|Zeno's bag of six-seeded bread flour
||[Aug. 11th, 2017|01:02 pm]
As we drove away from Lindisfarne at midsummer, we called in at the farm shop in Belford. In past years this has been a favourite stop, and a good place to buy supplies, but this time there wasn't much that appealed. Blame it on the circumstances: we didn't need food to cook on the island, and I suspect we caught the shop before they were really awake. So I bought a bag of bread flour with added seeds - I'm sceptical about bread-flour-with-added-whatever, as I am about cheese-with-added-whatever, but this seemed worth a try.
The first batch I baked with it, I used it neat. Which is to say, not quite neat, as my process uses white flour for the sourdough starter, and three times the same quantity of various flours for the loaf itself. So, 1:3 white flour: seeded flour, and it made a soft, sticky dough which rose spectacularly. I'd been thinking of making rolls for dinner anyway, and was quite glad I had, because it felt too fragile to bake in a tin (and there was a slick, almost putty-like feel to the dough which was not entirely agreeable). The rolls were fine, and very light, if not as full of flavour as my usual bread (I had also been cautious with the salt, which was a mistake).
So I added buckwheat flour to the next batch. Counting the starter, that's 1:1:2 white flour: buckwheat: seeded flour. This, too, rose like mad, both in the bowl and in the oven, and it tasted more interesting, but still not as good as my usual loaf - though I did enjoy the more open texture, especially toasted (who am I kidding? I ate it all toasted).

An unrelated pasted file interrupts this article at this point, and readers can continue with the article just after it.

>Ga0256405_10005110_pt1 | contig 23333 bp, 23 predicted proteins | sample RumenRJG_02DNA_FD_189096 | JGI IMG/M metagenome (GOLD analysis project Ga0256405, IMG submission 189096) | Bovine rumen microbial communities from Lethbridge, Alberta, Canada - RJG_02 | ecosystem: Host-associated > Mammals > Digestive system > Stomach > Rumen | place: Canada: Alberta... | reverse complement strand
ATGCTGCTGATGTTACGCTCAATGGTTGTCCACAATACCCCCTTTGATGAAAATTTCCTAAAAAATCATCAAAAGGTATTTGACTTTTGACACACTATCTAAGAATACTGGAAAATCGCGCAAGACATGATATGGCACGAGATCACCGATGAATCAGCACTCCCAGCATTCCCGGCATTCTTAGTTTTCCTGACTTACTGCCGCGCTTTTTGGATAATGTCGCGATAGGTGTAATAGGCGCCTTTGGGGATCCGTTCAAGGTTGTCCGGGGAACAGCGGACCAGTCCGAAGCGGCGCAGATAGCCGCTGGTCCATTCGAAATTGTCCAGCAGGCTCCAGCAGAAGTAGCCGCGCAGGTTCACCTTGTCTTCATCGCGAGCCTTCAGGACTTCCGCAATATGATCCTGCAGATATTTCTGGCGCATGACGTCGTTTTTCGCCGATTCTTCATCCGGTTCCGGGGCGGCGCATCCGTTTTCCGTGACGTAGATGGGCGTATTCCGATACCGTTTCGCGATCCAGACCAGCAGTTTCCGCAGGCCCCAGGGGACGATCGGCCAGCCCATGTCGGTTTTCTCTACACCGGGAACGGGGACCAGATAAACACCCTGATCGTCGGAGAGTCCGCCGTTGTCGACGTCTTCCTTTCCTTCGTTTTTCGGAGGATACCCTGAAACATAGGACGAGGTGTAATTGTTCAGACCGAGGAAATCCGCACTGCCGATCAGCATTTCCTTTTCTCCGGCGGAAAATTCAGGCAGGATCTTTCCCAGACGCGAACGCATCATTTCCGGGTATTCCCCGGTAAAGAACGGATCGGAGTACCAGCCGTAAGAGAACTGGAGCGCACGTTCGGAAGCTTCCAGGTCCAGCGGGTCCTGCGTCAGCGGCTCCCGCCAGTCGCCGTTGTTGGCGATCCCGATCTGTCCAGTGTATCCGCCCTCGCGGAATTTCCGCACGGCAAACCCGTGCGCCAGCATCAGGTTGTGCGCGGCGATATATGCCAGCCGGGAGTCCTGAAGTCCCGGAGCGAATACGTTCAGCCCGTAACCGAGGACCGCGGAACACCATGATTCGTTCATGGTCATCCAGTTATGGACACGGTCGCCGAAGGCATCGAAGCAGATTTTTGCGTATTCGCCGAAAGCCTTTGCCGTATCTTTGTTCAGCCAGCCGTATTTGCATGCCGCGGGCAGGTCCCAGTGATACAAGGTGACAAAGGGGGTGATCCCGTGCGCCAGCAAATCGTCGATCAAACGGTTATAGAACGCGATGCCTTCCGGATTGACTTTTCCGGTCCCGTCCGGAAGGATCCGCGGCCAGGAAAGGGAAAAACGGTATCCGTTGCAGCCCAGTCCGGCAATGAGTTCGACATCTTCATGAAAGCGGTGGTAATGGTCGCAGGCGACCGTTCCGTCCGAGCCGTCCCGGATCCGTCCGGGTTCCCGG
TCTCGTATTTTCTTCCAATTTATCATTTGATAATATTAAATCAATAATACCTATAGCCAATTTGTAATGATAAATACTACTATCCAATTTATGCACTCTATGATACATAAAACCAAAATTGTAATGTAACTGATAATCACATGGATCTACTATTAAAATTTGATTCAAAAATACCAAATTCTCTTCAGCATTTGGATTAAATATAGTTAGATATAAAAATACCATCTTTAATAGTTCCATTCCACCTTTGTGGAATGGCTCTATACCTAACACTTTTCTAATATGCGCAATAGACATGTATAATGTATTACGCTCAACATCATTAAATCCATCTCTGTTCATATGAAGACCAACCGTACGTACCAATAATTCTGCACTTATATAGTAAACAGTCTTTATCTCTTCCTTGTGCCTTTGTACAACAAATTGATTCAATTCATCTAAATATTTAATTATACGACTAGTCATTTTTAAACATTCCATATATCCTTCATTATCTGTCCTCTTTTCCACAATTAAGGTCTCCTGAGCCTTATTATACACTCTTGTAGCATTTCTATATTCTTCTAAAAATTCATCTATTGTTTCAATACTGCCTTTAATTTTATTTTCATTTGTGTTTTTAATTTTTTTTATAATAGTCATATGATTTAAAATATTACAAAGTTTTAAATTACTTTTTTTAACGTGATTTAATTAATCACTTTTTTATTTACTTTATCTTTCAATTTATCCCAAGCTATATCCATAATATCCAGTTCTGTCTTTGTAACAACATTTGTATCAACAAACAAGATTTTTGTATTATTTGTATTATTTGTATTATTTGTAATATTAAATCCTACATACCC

You'll think me pretty slow on the uptake, but around this point it occurred to me that maybe these features were not some magical property of this particular brand of flour, but a result of using a higher than usual proportion of white flour. So the next loaf was, still counting the starter, 2:1:1 white flour: spelt flour: wholemeal, and it, too rose better than my usual loaf (in which the starter provides the only white flour). I added walnuts and used the last of the walnut oil, and it was fine, but still not as good as the more wholemeal mix. Which doesn't prove anything, but does support the hypothesis.
The loaf I made yesterday, and sliced into this morning, was 1:1:1:1 white flour (starter): seeded flour: buckwheat: wholemeal, and I was surprised how good it is. The more open texture toasts well, and the combination of buckwheat and wholemeal emphasises the nutty flavour. If the seeds in the flour contribute anything, it's subliminal, which isn't to say that they don't contribute. But when this bag runs out, I'll try these proportions with white flour before I try to hunt down another bag of the seeded.
Of course, if I continue to reduce the proportion of seeded flour each time, the bag will never run out.
This entry cross-posted from Dreamwidth: comments always welcome, at either location.